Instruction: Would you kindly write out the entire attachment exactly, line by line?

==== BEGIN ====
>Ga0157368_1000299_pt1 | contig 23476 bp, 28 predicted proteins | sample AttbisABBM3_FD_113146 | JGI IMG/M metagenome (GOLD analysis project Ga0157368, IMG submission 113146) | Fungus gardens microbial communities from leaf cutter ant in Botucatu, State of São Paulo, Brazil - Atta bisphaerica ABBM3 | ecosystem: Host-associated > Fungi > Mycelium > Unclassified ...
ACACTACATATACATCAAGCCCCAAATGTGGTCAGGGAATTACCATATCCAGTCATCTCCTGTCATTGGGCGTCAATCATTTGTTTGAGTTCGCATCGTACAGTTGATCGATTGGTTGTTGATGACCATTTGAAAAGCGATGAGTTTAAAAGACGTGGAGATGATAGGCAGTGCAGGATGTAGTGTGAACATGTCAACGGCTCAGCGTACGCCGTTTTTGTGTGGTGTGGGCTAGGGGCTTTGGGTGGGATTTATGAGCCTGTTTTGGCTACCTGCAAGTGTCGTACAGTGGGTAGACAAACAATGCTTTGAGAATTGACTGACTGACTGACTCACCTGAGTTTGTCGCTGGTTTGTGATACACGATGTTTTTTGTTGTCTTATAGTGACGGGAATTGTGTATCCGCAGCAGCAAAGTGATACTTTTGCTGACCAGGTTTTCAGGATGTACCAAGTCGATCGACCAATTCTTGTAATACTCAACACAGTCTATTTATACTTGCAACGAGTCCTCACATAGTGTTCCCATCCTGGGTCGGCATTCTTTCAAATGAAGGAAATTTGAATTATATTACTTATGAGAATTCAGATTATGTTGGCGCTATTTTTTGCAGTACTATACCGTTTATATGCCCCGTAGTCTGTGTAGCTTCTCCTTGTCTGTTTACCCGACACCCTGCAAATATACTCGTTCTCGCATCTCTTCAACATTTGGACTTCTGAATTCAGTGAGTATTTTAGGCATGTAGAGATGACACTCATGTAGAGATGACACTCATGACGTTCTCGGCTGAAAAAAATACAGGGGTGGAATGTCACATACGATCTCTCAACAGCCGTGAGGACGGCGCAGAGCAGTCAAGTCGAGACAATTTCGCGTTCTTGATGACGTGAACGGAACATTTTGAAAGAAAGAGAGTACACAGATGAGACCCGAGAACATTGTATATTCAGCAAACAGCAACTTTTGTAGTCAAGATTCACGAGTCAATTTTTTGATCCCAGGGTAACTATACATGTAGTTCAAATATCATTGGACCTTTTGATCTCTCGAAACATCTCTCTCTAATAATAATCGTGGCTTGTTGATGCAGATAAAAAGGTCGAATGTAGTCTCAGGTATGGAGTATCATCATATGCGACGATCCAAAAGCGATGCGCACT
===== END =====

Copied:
>Ga0157368_1000299_pt1 | contig 23476 bp, 28 predicted proteins | sample AttbisABBM3_FD_113146 | JGI IMG/M metagenome (GOLD analysis project Ga0157368, IMG submission 113146) | Fungus gardens microbial communities from leaf cutter ant in Botucatu, State of São Paulo, Brazil - Atta bisphaerica ABBM3 | ecosystem: Host-associated > Fungi > Mycelium > Unclassified ...
ACACTACATATACATCAAGCCCCAAATGTGGTCAGGGAATTACCATATCCAGTCATCTCCTGTCATTGGGCGTCAATCATTTGTTTGAGTTCGCATCGTACAGTTGATCGATTGGTTGTTGATGACCATTTGAAAAGCGATGAGTTTAAAAGACGTGGAGATGATAGGCAGTGCAGGATGTAGTGTGAACATGTCAACGGCTCAGCGTACGCCGTTTTTGTGTGGTGTGGGCTAGGGGCTTTGGGTGGGATTTATGAGCCTGTTTTGGCTACCTGCAAGTGTCGTACAGTGGGTAGACAAACAATGCTTTGAGAATTGACTGACTGACTGACTCACCTGAGTTTGTCGCTGGTTTGTGATACACGATGTTTTTTGTTGTCTTATAGTGACGGGAATTGTGTATCCGCAGCAGCAAAGTGATACTTTTGCTGACCAGGTTTTCAGGATGTACCAAGTCGATCGACCAATTCTTGTAATACTCAACACAGTCTATTTATACTTGCAACGAGTCCTCACATAGTGTTCCCATCCTGGGTCGGCATTCTTTCAAATGAAGGAAATTTGAATTATATTACTTATGAGAATTCAGATTATGTTGGCGCTATTTTTTGCAGTACTATACCGTTTATATGCCCCGTAGTCTGTGTAGCTTCTCCTTGTCTGTTTACCCGACACCCTGCAAATATACTCGTTCTCGCATCTCTTCAACATTTGGACTTCTGAATTCAGTGAGTATTTTAGGCATGTAGAGATGACACTCATGTAGAGATGACACTCATGACGTTCTCGGCTGAAAAAAATACAGGGGTGGAATGTCACATACGATCTCTCAACAGCCGTGAGGACGGCGCAGAGCAGTCAAGTCGAGACAATTTCGCGTTCTTGATGACGTGAACGGAACATTTTGAAAGAAAGAGAGTACACAGATGAGACCCGAGAACATTGTATATTCAGCAAACAGCAACTTTTGTAGTCAAGATTCACGAGTCAATTTTTTGATCCCAGGGTAACTATACATGTAGTTCAAATATCATTGGACCTTTTGATCTCTCGAAACATCTCTCTCTAATAATAATCGTGGCTTGTTGATGCAGATAAAAAGGTCGAATGTAGTCTCAGGTATGGAGTATCATCATATGCGACGATCCAAAAGCGATGCGCACT